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The history of 1989’s first annual Day Without Art reveals how museums rose to the challenge of responding to HIV/AIDS, and may offer guidance for how they can do so again in the face of COVID-19.
Like an incision, a black sash fell from the roof to the ground of New York’s Guggenheim Museum on December 1, 1989. Designed by Gabellini Sheppard Associates, the piece disrupted the clean horizontality of Frank Lloyd Wright’s iconic and ethereal building. On the one hand, the abstract work evoked a burial shroud. On the other, it was like a curtain that viewers were asked to pull back, to take in whatever unpleasant truths might lie behind it. The occasion of this simple, ominous, and emphatic gesture was the inaugural Day Without Art, a “national day of mourning and action in response to the AIDS crisis.” It was the peak of the early HIV/AIDS crisis, and the event’s name was at once a polemic and a prophecy: with so many artists dead or dying of AIDS, the world would soon be one bereft of color and creativity. The first Day Without Art, which coincided with the second World AIDS Day, sought to provoke a series of uneasy questions: If AIDS were to extinguish the artistic community, who would produce the art? What purpose would art institutions then serve? And what effects would this cultural void have on society?
Now in its thirty-first year, Day Without Art illuminates our need for public mourning and collective action in the context of the COVID-19 pandemic.
This year, Day Without Art has its thirty-first iteration against a backdrop of mass mourning and widespread museum closures as a result of COVID-19. Financial pressures at art institutions have resulted in unprecedented layoffs and furloughs of employees as well as the difficult decisions to sell off invaluable collections. A full third of museums report they are at risk of permanent closure. Those that continue to offer programming and exhibitions—often online—struggle with how to do so in a way that is relevant to our present moment. Reflecting on the history of a Day Without Art offers important lessons on how art institutions rose to the challenge of responding to our age’s other great pandemic, and may provide guidance for how they can do so again.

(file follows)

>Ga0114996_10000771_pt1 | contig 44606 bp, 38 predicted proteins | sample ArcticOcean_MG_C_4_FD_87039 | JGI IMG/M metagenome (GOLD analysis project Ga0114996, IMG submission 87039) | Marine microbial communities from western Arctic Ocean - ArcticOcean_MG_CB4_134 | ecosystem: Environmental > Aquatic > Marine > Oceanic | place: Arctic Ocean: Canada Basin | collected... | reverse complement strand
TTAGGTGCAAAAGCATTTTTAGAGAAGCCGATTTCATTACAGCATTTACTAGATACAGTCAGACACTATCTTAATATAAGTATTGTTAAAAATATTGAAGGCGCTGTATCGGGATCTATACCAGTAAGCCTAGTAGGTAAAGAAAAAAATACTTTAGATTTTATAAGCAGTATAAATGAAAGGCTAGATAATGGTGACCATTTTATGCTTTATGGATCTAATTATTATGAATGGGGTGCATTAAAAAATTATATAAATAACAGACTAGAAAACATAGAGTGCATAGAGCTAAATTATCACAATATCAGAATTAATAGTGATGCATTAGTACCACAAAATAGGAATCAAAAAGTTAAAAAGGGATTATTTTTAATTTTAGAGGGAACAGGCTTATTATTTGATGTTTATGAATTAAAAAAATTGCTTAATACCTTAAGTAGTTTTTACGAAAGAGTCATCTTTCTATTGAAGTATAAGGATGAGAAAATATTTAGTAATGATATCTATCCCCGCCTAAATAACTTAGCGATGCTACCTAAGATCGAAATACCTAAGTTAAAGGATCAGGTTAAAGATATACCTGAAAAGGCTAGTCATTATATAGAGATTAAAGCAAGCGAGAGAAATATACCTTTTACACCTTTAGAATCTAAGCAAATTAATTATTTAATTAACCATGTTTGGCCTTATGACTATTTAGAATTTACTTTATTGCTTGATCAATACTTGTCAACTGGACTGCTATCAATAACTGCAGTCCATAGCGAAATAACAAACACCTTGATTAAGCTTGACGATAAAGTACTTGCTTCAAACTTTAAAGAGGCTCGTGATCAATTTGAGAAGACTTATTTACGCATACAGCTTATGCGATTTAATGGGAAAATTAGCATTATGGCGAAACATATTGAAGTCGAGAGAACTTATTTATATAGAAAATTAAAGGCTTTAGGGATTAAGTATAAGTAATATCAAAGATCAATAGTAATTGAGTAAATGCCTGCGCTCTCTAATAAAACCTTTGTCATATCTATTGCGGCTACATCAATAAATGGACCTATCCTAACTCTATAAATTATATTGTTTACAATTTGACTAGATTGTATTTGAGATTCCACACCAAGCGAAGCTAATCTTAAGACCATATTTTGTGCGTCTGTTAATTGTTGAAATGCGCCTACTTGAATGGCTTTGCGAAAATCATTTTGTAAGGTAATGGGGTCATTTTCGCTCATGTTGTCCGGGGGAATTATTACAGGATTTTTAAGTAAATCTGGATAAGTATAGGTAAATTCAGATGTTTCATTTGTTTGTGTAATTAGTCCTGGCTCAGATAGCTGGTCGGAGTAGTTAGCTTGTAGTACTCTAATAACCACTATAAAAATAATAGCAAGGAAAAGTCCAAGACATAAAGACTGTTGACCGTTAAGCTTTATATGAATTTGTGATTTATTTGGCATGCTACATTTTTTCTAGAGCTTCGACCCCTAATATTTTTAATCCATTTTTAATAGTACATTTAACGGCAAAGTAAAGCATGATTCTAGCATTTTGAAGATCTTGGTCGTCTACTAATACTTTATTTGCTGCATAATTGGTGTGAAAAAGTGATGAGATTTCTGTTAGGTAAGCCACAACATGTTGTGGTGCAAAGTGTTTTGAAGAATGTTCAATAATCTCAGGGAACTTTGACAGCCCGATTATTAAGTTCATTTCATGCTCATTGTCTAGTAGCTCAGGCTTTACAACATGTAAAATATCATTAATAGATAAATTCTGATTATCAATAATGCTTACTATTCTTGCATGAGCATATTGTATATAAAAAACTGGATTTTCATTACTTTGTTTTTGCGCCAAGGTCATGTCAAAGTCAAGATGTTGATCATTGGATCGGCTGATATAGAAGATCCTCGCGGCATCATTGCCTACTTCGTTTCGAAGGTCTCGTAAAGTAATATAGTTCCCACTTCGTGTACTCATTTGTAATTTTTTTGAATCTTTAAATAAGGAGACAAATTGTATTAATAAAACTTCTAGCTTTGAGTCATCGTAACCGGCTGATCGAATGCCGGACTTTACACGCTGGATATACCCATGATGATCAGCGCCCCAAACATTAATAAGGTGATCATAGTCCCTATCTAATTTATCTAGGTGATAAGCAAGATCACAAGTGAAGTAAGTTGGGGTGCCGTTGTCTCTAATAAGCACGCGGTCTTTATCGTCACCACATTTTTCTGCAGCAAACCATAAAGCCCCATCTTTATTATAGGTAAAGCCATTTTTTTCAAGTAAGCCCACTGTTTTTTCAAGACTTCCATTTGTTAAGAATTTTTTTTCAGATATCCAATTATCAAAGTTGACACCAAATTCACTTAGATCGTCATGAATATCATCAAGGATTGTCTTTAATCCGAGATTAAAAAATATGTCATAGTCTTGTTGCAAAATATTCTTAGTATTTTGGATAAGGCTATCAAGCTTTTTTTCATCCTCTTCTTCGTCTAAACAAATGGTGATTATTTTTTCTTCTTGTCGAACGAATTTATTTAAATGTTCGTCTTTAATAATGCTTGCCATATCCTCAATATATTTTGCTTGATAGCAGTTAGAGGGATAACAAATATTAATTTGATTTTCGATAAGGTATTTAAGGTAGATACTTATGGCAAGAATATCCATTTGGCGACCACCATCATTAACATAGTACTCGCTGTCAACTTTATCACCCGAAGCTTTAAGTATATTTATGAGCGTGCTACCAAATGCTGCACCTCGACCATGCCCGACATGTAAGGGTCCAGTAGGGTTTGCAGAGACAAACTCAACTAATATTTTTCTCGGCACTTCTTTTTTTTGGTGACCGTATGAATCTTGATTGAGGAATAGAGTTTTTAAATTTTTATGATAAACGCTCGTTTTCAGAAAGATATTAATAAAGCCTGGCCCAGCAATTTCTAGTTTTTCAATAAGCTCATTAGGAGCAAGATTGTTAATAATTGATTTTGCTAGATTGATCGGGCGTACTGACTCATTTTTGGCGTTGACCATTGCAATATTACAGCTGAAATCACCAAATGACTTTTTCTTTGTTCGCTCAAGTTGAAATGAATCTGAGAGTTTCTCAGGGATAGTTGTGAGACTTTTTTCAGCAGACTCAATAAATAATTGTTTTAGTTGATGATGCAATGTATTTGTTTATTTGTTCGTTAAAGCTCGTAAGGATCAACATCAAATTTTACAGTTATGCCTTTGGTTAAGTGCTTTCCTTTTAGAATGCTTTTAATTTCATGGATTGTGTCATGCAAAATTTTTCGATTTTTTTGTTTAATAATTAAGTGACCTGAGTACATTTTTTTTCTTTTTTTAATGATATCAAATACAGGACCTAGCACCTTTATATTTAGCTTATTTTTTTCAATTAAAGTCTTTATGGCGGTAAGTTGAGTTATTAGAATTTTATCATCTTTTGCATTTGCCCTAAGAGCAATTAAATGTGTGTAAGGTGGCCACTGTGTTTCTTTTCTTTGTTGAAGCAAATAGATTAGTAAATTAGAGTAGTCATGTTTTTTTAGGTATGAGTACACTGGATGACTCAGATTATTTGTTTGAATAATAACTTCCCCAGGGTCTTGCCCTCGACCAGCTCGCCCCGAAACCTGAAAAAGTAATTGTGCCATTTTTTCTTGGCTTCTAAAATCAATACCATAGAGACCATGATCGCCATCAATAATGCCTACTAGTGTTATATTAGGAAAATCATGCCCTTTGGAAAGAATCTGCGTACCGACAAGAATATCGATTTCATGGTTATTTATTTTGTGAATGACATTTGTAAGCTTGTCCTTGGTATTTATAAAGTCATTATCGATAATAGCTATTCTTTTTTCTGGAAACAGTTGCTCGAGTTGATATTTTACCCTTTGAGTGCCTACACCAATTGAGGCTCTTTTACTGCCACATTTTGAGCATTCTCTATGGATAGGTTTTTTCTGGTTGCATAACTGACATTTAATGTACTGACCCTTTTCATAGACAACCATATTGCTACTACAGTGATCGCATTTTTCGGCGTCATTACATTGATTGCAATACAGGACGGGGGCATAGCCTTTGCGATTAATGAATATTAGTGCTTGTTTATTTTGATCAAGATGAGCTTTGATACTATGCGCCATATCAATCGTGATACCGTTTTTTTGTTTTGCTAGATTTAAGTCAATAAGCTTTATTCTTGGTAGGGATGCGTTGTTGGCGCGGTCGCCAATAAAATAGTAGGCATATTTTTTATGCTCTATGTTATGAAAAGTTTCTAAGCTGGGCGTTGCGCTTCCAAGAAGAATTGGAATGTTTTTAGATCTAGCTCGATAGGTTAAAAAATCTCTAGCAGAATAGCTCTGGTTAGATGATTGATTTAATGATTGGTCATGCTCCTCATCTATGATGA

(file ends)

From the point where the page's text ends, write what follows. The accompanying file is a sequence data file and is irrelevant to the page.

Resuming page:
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On that first Day Without Art, the Guggenheim joined more than 800 museums, galleries, and arts organizations across the country to underscore the gravity of the HIV/AIDS pandemic. Participating institutions that year stretched coast to coast—including in Los Angeles, Columbus, Oklahoma City, Seattle, Sarasota, and Pittsburgh—with a quarter of them in New York City. The way they observed the day varied. Some closed their doors to the public, other dimmed the lights, and some removed or cloaked specific works that were normally on display. For instance, the Metropolitan Museum of Art hid from view Pablo Picasso’s legendary portrait of Gertrude Stein, as if to point to all of the great works that would now never come into existence.
Day Without Art was a grassroots endeavor that sought to respond quickly to a crisis that intensified on a daily basis. It was initially conceptualized as a daylong moratorium in the art world.
Some institutions opted for creation rather than subtraction. The Museum of Modern Art, for example, hosted a vigil with an original musical score written and performed by none other than Leonard Bernstein. Other museums displayed panels from the AIDS Memorial Quilt, a monumental and growing community artwork that had yet to be exhibited in white cube galleries. At Artists Space in Manhattan, Nan Goldin curated Witnesses: Against Our Vanishing, a group show that vividly depicted the pandemic’s impact on local queer communities. At the Howard Yezerski Gallery in Boston, Tom Grabosky organized Paper Prayers, a participatory exhibition of small works that were produced as “prayers” of mourning and hope. At the ArtCenter College of Design in Pasadena, Keith Haring painted a large mural in memory of artists who had died of AIDS. Haring, then one of the most famous and influential artists worldwide, would succumb to the disease in just a couple of months.